This was a very well-designed study that adds to the growing body of evidence supporting the use of a more limited and functionally based tool for the assessment of newborns at risk for NOWS. However, the switch from usual care to ESC-based management in all centers in addition to a very strict training process during the transition period may potentially introduce the bias that ESC is inherently superior. One could argue that usual care can be fraught with problems related to lack of adequate ongoing training of providers or new personnel with a lower level of experience and lack of internal and external consistency. On the other hand, providers received intensive training on ESC prior to the implementation of the program at the participating centers. However, that was precisely the intention of the trial, to compare ESC with “usual care.”
In terms of generalizability of the results, the trial was carried out at 26 US hospitals with neonatal units of different configurations and that, in itself, is a strength of the study. The successful statewide implementation of ESC by the Colorado and Massachusetts Collaboratives supports that statement.14,15 The ESC approach for the treatment of NOWS is a treatment strategy that has the potential to decrease length of stay and need of administration of opioids in neonates. It involves a low stimulation environment, hands-on care for the neonate including skin-to-skin contact, breastfeeding, and active family participation. However, how social determinants of health may affect the successful implementation of ESC in all settings for all patients is not fully answered by this trial.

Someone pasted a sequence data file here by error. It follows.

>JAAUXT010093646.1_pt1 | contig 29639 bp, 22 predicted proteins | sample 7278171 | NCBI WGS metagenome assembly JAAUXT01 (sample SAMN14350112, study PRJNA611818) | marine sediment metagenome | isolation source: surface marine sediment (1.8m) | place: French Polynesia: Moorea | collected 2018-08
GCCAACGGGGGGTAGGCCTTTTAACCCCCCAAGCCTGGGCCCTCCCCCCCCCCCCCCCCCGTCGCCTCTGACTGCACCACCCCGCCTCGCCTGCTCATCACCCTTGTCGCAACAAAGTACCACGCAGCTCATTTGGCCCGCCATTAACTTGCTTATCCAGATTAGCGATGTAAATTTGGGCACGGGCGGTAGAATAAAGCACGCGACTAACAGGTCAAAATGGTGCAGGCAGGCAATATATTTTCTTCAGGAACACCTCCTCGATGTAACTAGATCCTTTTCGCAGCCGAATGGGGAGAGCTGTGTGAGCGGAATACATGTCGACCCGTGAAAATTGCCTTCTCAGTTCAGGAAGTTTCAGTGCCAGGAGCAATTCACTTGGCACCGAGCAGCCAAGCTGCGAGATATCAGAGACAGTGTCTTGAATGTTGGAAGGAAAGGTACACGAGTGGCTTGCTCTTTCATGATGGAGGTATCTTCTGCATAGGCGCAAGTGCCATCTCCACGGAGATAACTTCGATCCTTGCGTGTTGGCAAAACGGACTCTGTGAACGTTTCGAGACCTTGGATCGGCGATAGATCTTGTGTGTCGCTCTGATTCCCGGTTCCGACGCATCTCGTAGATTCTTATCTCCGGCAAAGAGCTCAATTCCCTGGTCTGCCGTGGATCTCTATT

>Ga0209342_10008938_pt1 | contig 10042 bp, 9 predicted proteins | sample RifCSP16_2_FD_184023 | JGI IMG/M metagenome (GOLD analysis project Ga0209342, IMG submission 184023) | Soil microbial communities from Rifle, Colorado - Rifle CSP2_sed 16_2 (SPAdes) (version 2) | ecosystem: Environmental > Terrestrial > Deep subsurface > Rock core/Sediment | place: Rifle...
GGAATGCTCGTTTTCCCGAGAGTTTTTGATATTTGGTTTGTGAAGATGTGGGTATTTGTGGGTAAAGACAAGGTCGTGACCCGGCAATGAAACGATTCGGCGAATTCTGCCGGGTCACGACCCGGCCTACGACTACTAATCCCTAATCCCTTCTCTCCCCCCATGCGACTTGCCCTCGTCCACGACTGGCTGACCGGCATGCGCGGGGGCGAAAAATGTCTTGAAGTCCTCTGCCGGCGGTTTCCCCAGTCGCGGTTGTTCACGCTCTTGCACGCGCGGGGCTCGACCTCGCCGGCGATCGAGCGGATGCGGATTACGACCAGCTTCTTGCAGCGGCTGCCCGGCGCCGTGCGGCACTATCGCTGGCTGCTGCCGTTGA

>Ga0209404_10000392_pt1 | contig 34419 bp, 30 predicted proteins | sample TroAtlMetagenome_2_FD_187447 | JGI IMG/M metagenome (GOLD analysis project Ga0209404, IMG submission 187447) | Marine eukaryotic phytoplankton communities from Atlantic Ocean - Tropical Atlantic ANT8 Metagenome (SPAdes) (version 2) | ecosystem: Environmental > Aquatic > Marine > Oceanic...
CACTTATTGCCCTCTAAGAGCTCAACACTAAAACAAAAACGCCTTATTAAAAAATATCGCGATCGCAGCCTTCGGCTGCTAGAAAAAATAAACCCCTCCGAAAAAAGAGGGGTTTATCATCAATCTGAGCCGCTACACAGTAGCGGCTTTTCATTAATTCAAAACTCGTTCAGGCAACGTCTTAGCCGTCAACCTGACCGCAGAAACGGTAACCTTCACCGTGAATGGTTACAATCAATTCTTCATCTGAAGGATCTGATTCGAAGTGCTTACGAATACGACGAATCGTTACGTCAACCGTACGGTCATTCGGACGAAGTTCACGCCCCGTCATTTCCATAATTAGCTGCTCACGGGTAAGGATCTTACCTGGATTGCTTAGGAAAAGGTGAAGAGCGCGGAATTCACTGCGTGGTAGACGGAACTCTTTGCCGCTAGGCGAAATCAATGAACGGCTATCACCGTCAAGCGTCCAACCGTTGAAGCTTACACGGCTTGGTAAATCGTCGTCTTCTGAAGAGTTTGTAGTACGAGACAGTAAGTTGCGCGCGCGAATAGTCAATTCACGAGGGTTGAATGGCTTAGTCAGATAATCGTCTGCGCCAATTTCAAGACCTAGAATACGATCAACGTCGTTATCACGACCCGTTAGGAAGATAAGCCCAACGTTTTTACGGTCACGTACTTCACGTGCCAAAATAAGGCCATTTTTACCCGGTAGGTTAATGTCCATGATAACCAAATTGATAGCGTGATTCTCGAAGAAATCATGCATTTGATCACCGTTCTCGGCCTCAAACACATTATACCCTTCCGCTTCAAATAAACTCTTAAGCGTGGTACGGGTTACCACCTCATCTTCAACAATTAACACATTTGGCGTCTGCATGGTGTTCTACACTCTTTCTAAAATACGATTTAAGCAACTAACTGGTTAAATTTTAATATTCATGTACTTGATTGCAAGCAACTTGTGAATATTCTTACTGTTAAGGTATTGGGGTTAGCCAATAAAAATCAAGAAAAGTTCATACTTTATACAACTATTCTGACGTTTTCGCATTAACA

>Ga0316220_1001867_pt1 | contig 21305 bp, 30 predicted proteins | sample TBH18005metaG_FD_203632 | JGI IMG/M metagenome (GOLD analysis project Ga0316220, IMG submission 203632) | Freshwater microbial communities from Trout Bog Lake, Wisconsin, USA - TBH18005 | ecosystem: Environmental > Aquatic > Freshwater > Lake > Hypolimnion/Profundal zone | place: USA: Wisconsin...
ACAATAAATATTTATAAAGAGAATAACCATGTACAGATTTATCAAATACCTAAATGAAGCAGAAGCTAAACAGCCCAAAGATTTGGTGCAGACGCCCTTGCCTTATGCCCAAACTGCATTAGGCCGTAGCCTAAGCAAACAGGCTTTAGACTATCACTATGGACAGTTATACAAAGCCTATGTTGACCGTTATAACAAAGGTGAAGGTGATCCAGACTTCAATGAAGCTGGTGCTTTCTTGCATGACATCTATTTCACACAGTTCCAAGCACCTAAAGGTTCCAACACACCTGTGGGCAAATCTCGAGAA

Prenatal exposure to opioids has been clearly associated with neuronal apoptosis and brain injury in animal models, while in human newborns a decrease in brain connectivity and lower brain volumes were demonstrated by magnetic resonance imaging (MRI). Interestingly, these MRI findings correlated with modifiable maternal comorbidities including mental health disorders.16
Therefore, long-term developmental assessment of this cohort will be very important and may provide further evidence of the additional benefits of decreased postnatal exposure associated with ESC.
Finally, we need to realize that the successful implementation of ESC is based on a high degree of planning, education of providers, parental engagement, outpatient follow-up resources, and very importantly administrative support. Whether ESC becomes standard of care for NOWS babies will depend on how the neonatal community interprets and embraces the available evidence.
Disclosures. The authors declare no conflicts or financial interest in any product or service mentioned in this editorial, including grants, equipment, employment, gifts, and honoraria.
Ethical Approval and Informed Consent. Not applicable.